Q: Sir, coming to India, the year 2014 has seen a spike in M&A activity. The volume of transactions has reached $24bn which is more than twice of last year. Further, the growth has been sector agnostic- whether it be telecom, healthcare, e-commerce etc. What is your overall outlook on this ? Do you feel the energy will be sustained in the coming months?
Ans. I’m fairly positive about it. This is the trend that has been observed in the US as well, that is the coming back of M&A in general. That is the sentiment that is prevalent in Europe, in South East Asia, and has been seen in India. It is part of this general framework, that it is better for the M&A activity to happen now. Because there is some amount of wheels on the recovery happening now in the world, and since you don’t know what is going to happen tomorrow, so it is better to act now. For the last 2 years, people have been thinking about doing an M&A but have not acted upon it. You have listened to pitches upon pitches from bankers about how a particular transaction makes sense, but they have not pulled the trigger. Now they are putting the trigger. So I am quite positive about it.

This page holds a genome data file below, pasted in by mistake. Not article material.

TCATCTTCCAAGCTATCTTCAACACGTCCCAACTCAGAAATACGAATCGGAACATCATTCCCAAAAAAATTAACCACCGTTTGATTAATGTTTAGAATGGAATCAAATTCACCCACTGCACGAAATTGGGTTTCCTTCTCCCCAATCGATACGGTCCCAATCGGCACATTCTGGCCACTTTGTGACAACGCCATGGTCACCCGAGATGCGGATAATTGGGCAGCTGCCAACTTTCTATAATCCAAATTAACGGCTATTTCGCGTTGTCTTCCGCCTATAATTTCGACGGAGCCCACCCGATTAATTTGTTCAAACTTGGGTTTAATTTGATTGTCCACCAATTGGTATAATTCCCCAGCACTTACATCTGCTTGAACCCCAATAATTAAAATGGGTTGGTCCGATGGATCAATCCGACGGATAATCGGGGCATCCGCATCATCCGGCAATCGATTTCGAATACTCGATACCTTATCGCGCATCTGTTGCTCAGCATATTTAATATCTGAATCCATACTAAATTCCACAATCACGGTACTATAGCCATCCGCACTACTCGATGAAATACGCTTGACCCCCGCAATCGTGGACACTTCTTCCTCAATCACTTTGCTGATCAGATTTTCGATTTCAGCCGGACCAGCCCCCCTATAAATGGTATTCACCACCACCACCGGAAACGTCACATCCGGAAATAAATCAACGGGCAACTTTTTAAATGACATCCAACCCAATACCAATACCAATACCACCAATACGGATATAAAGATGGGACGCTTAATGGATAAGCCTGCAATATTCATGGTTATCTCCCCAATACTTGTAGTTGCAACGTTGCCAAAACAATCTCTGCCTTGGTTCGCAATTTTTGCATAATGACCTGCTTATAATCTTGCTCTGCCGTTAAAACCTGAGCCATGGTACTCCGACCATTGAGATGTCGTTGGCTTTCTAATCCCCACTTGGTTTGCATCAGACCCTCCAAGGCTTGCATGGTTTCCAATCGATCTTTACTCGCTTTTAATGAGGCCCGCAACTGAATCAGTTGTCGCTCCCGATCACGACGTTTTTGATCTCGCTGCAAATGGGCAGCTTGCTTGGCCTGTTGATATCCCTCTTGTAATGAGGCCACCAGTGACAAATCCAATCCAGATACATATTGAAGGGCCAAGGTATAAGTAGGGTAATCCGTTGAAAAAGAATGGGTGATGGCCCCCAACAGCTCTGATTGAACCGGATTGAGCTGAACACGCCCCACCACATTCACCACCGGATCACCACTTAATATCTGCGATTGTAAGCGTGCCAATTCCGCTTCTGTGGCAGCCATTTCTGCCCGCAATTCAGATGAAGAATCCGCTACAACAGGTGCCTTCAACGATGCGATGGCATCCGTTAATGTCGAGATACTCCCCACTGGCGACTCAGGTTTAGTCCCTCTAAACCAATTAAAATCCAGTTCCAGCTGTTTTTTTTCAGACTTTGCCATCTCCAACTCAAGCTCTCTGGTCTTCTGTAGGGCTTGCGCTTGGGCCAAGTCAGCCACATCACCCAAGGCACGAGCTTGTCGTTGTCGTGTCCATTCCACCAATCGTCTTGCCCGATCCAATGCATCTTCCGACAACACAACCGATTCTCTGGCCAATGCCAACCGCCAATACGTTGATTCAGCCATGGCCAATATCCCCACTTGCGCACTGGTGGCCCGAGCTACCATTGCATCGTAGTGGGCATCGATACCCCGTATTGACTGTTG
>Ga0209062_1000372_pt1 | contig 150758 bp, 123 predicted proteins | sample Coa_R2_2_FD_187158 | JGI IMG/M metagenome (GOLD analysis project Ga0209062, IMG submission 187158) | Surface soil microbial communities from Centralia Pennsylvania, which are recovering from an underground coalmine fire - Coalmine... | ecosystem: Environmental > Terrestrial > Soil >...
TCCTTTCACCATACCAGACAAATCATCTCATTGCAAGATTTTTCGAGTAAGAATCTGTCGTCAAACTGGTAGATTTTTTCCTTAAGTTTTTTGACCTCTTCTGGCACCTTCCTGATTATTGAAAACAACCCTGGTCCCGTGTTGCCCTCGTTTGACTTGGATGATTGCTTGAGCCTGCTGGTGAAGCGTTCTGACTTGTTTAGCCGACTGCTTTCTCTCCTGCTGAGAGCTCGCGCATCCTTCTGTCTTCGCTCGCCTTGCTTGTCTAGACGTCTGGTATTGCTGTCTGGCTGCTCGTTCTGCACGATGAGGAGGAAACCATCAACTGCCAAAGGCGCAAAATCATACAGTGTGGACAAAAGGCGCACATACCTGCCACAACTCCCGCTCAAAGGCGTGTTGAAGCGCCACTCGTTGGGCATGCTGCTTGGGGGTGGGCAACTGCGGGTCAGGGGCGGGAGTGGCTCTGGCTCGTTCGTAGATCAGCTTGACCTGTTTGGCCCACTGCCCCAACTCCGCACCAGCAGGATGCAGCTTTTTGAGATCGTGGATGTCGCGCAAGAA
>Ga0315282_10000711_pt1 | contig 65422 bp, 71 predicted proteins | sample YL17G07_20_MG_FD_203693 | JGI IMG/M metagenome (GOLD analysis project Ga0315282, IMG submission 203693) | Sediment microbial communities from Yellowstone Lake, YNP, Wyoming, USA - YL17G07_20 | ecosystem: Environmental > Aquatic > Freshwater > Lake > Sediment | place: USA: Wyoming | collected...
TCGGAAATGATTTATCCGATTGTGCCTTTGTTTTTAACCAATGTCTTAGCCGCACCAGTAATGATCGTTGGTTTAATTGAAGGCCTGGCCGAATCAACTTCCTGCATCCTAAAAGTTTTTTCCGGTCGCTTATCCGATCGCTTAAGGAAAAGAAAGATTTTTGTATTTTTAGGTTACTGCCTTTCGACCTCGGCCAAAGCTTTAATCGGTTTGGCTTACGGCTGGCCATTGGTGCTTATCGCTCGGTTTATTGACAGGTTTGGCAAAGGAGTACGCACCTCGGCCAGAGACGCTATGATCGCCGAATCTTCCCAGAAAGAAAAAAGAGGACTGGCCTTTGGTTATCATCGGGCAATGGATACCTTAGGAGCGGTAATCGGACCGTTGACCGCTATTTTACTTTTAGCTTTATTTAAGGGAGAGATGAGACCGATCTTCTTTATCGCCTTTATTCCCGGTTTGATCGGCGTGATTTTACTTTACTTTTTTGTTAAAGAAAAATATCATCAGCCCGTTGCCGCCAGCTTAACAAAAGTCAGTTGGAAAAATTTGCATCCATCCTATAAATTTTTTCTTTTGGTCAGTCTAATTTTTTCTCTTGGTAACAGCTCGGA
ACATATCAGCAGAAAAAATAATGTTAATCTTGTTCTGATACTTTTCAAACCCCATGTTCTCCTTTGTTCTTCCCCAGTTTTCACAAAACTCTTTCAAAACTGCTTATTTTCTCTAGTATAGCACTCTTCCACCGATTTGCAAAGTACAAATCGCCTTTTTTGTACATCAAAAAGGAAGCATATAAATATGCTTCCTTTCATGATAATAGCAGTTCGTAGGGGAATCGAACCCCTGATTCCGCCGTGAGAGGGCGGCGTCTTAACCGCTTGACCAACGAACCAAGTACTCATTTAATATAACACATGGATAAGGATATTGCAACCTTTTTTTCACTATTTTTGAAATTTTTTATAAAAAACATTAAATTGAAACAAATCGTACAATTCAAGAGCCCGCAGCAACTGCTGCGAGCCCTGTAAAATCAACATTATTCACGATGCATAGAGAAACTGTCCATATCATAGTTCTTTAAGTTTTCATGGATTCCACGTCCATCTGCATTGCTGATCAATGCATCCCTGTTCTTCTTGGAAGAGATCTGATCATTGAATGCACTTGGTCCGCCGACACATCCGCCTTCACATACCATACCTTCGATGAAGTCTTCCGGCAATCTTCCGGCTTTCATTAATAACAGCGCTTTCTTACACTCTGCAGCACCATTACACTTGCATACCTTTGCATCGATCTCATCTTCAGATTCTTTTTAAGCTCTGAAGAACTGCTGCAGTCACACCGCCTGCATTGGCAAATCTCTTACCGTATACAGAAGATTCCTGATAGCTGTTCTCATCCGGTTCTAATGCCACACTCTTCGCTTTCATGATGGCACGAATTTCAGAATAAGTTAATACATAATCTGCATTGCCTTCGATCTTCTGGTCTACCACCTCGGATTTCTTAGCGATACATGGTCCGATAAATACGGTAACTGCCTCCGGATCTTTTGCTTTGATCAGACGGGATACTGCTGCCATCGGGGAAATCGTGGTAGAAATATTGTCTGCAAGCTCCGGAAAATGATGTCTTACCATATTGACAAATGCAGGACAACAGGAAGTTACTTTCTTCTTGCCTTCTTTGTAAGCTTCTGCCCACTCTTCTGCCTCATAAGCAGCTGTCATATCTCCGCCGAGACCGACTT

Q: Sir, another question that comes from this, why do you think top global investment banks haven’t really hit it off in India? In comparison a lot smaller banks have been coming in. Is there a trust issue here? What are the key challenges that you see?
Ans: I think the fundamental challenge lies with the structure of the business environment. Most of the global firms like transactions happening in a structured format. They want to break down everything into black and white, and then explain, no matter how complex the deal is and even if it involves hundreds of dimensions. In America it is possible, because of a mature market presence. Here in India, a lot of transactions happen in a unstructured way which is both an advantage and disadvantage. It is an advantage because unstructured means more creativity and speed. This is something that large I-Banks don’t understand. So what they have had challenges is with respect to customizing their business model here in India to be relevant. And its all about maintaining relationships. Investment banking is a trust based relationship business. So if you want the CEO’s from small companies in India to call them here, you have to build the trust based relationships first. If you are going to tell them that these are the 10 things we need and that’s the only presentation I am going to give you and he is thinking that what is in it for me, he would be frustrated with the structure of the working environment. He is going to call the smaller banks and get things done instead of coming down here. So it is a challenge for the global firms to get adjusted with the way business has been done here.